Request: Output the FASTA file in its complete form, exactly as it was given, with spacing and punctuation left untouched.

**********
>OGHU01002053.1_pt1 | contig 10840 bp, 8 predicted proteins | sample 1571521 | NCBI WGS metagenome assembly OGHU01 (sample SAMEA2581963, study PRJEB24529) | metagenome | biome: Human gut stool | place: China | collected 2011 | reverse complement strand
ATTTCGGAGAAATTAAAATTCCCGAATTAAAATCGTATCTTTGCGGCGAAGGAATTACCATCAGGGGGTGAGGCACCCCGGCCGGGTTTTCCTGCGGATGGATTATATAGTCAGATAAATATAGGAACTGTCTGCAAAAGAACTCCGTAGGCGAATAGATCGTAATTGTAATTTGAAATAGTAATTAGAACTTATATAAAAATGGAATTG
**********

>OGHU01002053.1_pt1 | contig 10840 bp, 8 predicted proteins | sample 1571521 | NCBI WGS metagenome assembly OGHU01 (sample SAMEA2581963, study PRJEB24529) | metagenome | biome: Human gut stool | place: China | collected 2011 | reverse complement strand
ATTTCGGAGAAATTAAAATTCCCGAATTAAAATCGTATCTTTGCGGCGAAGGAATTACCATCAGGGGGTGAGGCACCCCGGCCGGGTTTTCCTGCGGATGGATTATATAGTCAGATAAATATAGGAACTGTCTGCAAAAGAACTCCGTAGGCGAATAGATCGTAATTGTAATTTGAAATAGTAATTAGAACTTATATAAAAATGGAATTG